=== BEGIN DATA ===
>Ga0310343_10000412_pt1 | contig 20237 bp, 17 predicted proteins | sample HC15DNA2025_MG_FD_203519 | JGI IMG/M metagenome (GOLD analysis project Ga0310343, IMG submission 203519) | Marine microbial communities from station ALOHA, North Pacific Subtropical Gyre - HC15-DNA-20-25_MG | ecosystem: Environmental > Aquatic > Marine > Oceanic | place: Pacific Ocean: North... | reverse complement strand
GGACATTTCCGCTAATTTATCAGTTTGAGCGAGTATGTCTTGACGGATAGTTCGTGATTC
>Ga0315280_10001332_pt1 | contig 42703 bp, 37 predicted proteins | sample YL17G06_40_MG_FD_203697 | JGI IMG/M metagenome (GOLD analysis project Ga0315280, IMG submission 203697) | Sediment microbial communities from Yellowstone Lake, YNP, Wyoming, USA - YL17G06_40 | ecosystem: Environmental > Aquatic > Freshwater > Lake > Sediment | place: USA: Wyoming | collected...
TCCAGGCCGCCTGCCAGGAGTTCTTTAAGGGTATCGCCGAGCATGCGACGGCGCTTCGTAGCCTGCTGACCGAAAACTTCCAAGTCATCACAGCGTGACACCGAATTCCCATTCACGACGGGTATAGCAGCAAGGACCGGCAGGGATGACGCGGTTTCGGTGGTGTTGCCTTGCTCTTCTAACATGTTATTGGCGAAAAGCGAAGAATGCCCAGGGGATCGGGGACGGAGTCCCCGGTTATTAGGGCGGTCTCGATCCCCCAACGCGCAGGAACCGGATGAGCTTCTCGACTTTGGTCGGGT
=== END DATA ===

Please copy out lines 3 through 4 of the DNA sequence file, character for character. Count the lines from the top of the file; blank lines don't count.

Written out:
>Ga0315280_10001332_pt1 | contig 42703 bp, 37 predicted proteins | sample YL17G06_40_MG_FD_203697 | JGI IMG/M metagenome (GOLD analysis project Ga0315280, IMG submission 203697) | Sediment microbial communities from Yellowstone Lake, YNP, Wyoming, USA - YL17G06_40 | ecosystem: Environmental > Aquatic > Freshwater > Lake > Sediment | place: USA: Wyoming | collected...
TCCAGGCCGCCTGCCAGGAGTTCTTTAAGGGTATCGCCGAGCATGCGACGGCGCTTCGTAGCCTGCTGACCGAAAACTTCCAAGTCATCACAGCGTGACACCGAATTCCCATTCACGACGGGTATAGCAGCAAGGACCGGCAGGGATGACGCGGTTTCGGTGGTGTTGCCTTGCTCTTCTAACATGTTATTGGCGAAAAGCGAAGAATGCCCAGGGGATCGGGGACGGAGTCCCCGGTTATTAGGGCGGTCTCGATCCCCCAACGCGCAGGAACCGGATGAGCTTCTCGACTTTGGTCGGGT